It is all too easy to treat management review of financial reporting controls as a run-of-the-mill last step in the internal control process or as though it only applies to large organizations. However, management review should not be viewed that lightly. In many businesses, management review of journal entries supporting major transactions and analytical reviews are often the primary controls to prevent financial reporting errors and material misstatements.
Certain business limitations, including operational and financial, may preclude proper segregation of duties. As such, it is in the best interest of management to understand the controls surrounding:
Having management review controls in place, is critical to ensuring the following elements of a business’ operations:
During the financial reporting review process, management should consider if the underlying documentation is sufficient to effectively evaluate the design of the control:
Management financial reporting review often reveals universal areas of weakness. The following are among the most common:
Inadequate Definitions - This may come down to inadequate details on how to carry out the review process, where the buck stops on accountability, and the required level of precision to ensure accuracy.
Questionable Data Quality - The quality and reliability of supporting data is fundamental. If management is uncertain about the data or has questions, this is indicative that output may also be unreliable.
Underqualified Reviewers – Sometimes, it is an issue of inadequate or lack of training. Other times it may simply be the wrong people assigned to a vital task. Whatever the cause, reviewers who lack the knowledge and experience to make informed judgment calls can place the business at risk.
Imprecise Reviews - This is often the result of Underqualified Reviewers. Reviews might be slipshod, highly summarized and/or not performed at a level detailed enough to reveal issues. A lack of depth could mean that a crucial point is being missed — a point that could come back to haunt the business.
Personal Bias - This problem may be the most difficult to detect. The bias may be accidental, result from poor training, or stem from a different value system, or worse, it may be criminally motivated. The best hedge against personal bias is to ensure that the other above mentioned common problems are quickly and effectively addressed.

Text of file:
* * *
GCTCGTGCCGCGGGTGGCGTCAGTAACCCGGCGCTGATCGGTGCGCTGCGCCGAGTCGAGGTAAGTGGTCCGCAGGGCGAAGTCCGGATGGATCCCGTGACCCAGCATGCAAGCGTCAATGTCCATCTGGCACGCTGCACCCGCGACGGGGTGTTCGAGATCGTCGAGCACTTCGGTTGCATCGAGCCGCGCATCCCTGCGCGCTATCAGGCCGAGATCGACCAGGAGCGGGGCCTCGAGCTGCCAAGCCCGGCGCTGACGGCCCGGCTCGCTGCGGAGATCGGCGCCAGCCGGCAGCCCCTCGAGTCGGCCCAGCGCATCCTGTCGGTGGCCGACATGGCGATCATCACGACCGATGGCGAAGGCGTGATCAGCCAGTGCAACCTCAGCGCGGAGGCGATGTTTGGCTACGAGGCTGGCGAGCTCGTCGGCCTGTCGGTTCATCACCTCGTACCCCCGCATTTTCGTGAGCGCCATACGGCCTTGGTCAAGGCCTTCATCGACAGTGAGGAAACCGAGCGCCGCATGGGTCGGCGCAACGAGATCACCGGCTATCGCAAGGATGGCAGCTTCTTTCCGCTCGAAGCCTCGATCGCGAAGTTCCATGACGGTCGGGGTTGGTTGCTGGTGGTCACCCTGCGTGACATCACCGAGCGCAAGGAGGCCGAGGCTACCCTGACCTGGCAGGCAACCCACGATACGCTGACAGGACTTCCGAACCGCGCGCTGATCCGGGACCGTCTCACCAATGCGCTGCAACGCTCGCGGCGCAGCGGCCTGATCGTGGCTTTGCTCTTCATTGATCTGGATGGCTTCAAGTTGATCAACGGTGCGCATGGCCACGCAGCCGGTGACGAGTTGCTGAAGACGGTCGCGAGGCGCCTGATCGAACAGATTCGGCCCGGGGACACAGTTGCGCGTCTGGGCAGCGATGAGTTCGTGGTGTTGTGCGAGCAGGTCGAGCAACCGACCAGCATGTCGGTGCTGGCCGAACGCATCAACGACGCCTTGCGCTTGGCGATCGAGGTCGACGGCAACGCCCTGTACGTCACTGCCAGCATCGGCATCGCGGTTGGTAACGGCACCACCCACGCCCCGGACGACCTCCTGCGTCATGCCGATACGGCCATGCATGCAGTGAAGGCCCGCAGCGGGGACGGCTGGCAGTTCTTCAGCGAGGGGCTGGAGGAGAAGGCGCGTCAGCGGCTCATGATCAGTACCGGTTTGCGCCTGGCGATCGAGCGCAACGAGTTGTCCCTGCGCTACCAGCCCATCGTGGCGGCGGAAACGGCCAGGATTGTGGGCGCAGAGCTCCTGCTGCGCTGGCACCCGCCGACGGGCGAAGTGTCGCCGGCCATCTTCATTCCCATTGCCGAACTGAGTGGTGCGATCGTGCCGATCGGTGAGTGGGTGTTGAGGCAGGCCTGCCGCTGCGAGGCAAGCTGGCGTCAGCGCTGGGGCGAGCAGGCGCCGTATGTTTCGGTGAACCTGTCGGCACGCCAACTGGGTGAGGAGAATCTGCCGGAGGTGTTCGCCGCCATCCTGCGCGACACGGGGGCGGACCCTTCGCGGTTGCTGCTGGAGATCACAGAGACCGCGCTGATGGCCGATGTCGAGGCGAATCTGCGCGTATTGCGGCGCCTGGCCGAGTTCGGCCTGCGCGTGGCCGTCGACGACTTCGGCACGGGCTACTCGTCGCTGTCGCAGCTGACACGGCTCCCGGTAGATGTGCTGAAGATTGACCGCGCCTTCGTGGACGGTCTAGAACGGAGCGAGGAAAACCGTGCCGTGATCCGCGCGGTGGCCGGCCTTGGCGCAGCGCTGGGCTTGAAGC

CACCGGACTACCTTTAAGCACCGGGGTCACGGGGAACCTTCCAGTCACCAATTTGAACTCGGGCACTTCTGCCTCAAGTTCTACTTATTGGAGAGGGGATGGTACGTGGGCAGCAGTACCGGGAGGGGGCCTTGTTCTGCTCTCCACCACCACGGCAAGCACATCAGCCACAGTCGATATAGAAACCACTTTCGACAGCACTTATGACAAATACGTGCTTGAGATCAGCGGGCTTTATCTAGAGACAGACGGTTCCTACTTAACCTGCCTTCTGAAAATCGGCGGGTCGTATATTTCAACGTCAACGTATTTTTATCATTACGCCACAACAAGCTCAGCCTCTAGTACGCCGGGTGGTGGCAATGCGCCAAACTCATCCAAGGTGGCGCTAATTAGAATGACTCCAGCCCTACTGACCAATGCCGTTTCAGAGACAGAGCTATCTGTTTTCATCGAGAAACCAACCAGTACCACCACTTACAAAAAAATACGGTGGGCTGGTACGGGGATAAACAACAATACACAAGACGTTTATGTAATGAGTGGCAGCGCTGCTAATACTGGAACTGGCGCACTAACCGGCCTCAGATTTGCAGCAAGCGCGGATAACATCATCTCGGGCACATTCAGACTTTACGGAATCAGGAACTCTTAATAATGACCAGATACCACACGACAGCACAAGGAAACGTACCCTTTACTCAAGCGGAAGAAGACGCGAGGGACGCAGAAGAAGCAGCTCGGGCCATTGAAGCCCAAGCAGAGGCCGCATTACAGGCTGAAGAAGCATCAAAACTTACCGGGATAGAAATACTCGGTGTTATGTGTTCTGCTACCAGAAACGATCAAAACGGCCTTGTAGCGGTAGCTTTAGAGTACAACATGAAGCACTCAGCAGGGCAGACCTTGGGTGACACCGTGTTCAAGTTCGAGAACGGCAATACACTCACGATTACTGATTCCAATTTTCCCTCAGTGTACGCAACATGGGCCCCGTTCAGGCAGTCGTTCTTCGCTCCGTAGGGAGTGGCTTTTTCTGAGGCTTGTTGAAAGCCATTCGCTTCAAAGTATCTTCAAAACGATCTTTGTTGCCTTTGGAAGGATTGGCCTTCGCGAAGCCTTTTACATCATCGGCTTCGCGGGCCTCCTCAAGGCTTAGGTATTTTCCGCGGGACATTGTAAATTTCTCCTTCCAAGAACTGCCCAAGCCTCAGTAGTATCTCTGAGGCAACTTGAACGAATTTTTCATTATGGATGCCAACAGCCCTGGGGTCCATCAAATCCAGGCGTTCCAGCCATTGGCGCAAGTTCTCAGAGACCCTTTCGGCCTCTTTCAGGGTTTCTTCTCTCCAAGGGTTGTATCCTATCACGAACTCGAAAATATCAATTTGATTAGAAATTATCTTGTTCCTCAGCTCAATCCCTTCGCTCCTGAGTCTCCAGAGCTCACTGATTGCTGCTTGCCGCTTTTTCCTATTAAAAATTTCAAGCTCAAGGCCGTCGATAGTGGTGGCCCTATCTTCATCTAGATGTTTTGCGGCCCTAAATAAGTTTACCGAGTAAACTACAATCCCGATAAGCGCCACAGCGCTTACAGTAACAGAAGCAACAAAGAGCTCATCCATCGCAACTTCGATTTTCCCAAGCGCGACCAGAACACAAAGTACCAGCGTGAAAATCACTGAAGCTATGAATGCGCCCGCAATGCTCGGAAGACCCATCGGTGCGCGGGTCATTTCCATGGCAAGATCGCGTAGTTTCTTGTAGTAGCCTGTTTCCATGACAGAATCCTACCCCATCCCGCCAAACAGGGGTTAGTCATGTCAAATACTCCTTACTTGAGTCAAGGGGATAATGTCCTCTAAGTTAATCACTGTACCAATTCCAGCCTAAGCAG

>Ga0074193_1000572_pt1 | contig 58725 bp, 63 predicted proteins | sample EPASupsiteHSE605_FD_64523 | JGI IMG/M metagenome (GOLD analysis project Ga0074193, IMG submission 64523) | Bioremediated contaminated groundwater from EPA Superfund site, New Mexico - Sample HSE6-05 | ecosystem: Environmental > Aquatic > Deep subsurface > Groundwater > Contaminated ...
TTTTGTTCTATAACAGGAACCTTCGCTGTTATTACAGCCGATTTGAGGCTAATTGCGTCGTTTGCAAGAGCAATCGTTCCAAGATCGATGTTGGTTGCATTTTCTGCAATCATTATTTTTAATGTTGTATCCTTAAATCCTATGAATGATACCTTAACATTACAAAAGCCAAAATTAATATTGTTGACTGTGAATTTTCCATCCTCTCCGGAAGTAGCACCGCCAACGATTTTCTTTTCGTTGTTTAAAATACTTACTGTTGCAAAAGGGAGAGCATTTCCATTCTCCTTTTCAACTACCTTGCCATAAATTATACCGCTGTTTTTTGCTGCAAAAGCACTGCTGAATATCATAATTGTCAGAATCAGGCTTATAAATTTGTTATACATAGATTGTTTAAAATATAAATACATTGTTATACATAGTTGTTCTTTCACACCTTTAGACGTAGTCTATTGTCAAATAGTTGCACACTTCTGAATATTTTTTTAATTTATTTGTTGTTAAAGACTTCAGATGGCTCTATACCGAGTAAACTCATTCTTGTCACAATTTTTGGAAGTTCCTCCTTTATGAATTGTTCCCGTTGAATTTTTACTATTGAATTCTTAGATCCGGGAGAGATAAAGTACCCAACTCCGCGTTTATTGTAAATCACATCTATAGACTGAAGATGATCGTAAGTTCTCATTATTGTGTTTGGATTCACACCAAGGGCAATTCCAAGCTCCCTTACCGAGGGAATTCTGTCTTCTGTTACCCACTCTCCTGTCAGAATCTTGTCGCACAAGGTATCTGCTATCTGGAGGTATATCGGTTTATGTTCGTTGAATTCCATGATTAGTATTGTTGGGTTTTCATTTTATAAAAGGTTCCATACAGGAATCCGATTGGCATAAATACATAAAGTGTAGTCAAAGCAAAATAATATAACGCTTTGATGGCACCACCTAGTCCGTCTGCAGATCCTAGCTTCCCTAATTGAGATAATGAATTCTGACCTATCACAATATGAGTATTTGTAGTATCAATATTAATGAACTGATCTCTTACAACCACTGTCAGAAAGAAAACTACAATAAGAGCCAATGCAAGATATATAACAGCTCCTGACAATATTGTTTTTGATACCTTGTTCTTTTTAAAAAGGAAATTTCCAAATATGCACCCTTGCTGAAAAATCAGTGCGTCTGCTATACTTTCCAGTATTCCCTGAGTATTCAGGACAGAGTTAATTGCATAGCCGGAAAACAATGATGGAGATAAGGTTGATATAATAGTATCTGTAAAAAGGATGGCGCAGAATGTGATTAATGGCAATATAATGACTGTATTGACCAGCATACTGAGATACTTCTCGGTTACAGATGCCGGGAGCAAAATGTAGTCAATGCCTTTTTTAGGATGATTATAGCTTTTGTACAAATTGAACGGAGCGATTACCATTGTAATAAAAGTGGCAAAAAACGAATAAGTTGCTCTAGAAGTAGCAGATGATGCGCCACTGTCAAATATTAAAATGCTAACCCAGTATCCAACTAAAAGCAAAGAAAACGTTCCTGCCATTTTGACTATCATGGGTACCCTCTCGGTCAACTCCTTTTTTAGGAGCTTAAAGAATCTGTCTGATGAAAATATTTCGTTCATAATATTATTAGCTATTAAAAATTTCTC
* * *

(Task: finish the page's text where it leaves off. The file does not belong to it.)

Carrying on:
The review process is not only a hunt for problems, it is also a quest for a greater understanding of what amounts to the fundamental parts that make a business function. It is, therefore, critical to gain a better understanding of the following:
Intended Purpose of the Control - It is not merely a rule to follow, it has a purpose and a benefit. Know what those are and why they are important to the overall business. This will give the business a value that may not have been fully understood previously.
Sources of Information - Having reliable information is vital to a business and its leadership. Confirm that the information being used to help make decisions comes from trusted and verifiable sources.
Consistency of Performance - A chain is only as strong as its weakest link and so it is with the controls of a company. Areas of weakness can have a negative impact on a company’s areas of strength.
Criteria of Investigation - Establishing criteria that will be used to weigh against findings will help gauge the degree of a problem and determine the order to address what is uncovered.
Correlating with Relevant Risks - Understanding how the information on hand can be used to make a business more efficient and free of risk might be the most important step to the bottom line. This understanding puts real value on the work performed.
Management review sets the tone for an entire business. The zeal and motivation to maintain proper controls emanate from the very top. As always, a leader leads by example, and the rewards of that leadership will naturally follow.
Berdon LLP, New York Accountants